Since understanding is occurring while the message is being spoken, there is theoretically no upper limit to the number of words and phrases that can be strung together.

An example is talking about experience. One narrates a story about an adventure one had. One starts with the first incident, relates what happened next, and what happened after that. The story is a long sequence of incidents that can go on indefinitely for as long as the speaker can speak, and the listener can listen.

One’s attention is in the present, provided one knows the language. If one is not fluent, one gets stuck, wonders what was said, and gets lost.

Language is essentially a pattern that humans recognize. By changing the words and the order, one can change what is being said. The better one knows a particular language, the more attention shifts from how it is being said to what is being said: the message and the meaning.

An analogy would be looking through green sunglasses. After a time one does not notice the color correction as concentration is on what one is looking at.

In the case of bees and elephants we can perhaps understand why there are no bee operas and probably no elephant epic poems because we can observe the average length of their communications.

Secondly, in the case of a swarm of bees debating a hive location amongst several possibilities, the dances to gain consensus do not change particularly. They are the same message repeated with more or less vigor and reinforced by other scouts as they return from the proposed sites. This debate can take place over a several-day period if the choice is a narrow one and a consensus is difficult to build.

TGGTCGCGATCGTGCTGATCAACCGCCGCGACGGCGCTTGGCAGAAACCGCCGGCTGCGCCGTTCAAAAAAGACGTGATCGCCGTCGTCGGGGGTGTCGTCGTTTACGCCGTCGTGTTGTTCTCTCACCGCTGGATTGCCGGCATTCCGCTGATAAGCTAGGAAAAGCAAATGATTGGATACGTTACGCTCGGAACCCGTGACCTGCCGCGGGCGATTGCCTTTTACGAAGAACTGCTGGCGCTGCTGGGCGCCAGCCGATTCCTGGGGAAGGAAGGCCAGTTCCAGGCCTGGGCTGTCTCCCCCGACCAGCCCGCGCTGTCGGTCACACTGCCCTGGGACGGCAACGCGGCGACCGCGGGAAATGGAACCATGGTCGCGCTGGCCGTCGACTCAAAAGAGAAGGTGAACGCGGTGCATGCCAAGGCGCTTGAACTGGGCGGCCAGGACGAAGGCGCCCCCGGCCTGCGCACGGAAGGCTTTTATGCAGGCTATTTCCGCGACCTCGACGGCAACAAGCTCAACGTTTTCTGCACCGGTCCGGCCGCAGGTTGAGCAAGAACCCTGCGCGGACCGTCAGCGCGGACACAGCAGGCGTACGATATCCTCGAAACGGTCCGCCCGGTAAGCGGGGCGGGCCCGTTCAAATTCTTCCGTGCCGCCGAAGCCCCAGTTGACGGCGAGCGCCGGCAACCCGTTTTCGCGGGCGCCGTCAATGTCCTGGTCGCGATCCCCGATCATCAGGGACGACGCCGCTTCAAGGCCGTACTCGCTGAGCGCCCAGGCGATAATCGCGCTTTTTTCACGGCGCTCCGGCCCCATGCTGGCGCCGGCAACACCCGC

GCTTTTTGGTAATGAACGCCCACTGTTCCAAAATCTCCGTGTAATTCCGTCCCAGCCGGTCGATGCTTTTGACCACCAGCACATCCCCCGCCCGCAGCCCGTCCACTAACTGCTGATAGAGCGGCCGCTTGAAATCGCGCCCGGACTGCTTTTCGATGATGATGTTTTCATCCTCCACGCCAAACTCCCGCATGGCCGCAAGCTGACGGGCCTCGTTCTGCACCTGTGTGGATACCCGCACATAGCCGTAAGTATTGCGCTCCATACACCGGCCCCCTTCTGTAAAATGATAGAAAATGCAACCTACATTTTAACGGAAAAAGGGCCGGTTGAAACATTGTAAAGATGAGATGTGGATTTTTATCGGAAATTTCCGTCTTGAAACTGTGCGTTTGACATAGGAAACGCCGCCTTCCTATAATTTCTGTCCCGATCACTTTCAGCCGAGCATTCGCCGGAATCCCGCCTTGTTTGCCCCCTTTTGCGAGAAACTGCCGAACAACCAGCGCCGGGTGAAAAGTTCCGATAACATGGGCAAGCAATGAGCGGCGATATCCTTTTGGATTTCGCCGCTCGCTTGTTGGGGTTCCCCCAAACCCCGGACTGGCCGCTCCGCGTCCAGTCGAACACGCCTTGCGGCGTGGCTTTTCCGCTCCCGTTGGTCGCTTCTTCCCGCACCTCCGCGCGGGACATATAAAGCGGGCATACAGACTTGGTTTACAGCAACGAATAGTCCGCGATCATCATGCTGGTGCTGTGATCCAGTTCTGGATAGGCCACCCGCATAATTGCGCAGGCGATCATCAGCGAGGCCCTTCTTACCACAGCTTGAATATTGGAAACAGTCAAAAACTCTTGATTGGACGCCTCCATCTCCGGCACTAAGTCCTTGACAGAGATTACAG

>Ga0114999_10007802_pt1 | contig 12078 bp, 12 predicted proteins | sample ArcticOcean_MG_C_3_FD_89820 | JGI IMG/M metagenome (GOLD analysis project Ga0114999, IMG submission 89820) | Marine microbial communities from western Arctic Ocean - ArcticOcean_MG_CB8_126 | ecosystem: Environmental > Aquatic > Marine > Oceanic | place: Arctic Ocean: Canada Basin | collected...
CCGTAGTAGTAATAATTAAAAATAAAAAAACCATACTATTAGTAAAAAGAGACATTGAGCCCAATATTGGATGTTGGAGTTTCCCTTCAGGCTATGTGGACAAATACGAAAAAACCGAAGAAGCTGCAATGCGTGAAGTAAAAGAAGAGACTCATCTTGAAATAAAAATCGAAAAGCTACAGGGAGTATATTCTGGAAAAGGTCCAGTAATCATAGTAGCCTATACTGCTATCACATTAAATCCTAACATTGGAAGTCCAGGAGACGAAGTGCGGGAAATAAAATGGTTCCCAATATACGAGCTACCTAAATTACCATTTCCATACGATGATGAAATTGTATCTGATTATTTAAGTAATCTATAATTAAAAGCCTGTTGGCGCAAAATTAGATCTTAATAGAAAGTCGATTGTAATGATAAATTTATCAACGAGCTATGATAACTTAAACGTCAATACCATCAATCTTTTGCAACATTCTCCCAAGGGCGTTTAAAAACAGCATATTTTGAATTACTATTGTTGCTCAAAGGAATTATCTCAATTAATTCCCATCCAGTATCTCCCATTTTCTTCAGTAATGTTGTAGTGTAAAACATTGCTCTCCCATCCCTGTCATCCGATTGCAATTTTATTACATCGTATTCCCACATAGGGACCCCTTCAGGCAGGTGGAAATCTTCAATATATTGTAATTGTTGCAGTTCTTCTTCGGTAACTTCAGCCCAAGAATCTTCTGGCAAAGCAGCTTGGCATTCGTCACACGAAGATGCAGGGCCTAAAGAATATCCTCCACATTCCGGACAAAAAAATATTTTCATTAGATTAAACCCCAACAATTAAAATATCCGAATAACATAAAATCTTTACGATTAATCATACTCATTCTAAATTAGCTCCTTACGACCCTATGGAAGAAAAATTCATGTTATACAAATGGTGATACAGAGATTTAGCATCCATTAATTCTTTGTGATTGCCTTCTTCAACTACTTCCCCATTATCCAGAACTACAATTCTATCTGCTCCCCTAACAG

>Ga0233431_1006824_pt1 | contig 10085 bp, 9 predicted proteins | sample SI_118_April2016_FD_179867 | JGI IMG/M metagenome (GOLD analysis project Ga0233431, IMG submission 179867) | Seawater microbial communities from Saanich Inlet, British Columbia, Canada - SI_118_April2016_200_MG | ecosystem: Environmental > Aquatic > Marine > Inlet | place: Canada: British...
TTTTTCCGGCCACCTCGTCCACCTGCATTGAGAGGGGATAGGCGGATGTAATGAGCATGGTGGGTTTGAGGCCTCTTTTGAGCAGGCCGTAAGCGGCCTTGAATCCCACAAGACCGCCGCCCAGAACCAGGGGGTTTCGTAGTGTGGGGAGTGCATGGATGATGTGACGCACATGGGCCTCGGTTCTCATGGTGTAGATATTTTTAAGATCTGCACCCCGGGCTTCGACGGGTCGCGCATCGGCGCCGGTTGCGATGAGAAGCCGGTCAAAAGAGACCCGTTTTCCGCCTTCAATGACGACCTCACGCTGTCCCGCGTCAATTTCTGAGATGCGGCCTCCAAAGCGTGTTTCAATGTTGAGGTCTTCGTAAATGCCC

Lastly, bees and elephants live in the same physical world that humans do. They must therefore operate within similar limitations of energy and information flow. The amount of data bees and elephants can impart or receive in a ten-second period is roughly the same amount of information as ten seconds of human speech. This assumption is based on the fact that communication requires energy expenditures which must be efficient for lasting survival regardless of species. Nature is ever frugal.

Even if the amount of information imparted is increased by a factor of 100, i.e. bee communications and elephant communications impart 100 times as much information per unit of time as typical human speech, the maximum message length is still only ten seconds. The human equivalent would be nearly seventeen minutes, not long enough for either an opera or an epic.

What sets human language apart is that it is made up of small bits of sound that form syllables. These can be constructed into words that can be strung together into an unlimited sequence many orders of magnitude longer than is observable in either bees or elephants.

It is part of the wonder of language.

There are more than 5,000 known languages spoken by humans on this planet. Each is virtually unintelligible one to the other unless translated, and yet each one, in spite of their differences, is able to express unlimited types of ideas and experiences. Each has its own unique vocabulary, syntax, and structure. None could be considered antiquated, old, or outdated because of its inability to express a concept. Human language can communicate the same thought in over 5,000 different ways. 4

It is a gift.


* See: The Rhythms of Phonemes

1. Seeley, T. D. (2010). Honeybee Democracy. Princeton, NJ: Princeton University Press.

2. (2007). Crack the Code of the Elephant Communication. Retrieved May 15, 2012, from

3. Tharp, Dr. V. (2005). How to Control Stress. Peak Performance Course, Vol. 2. Cary, NC: Van Tharp Institute.

4. Vajda, E. (n.d.). Animal Systems of Communication. Retrieved May 15, 2012, from

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© 2012 Ivan Obolensky. All rights reserved. No part of this publication can be reproduced without the written permission from the author.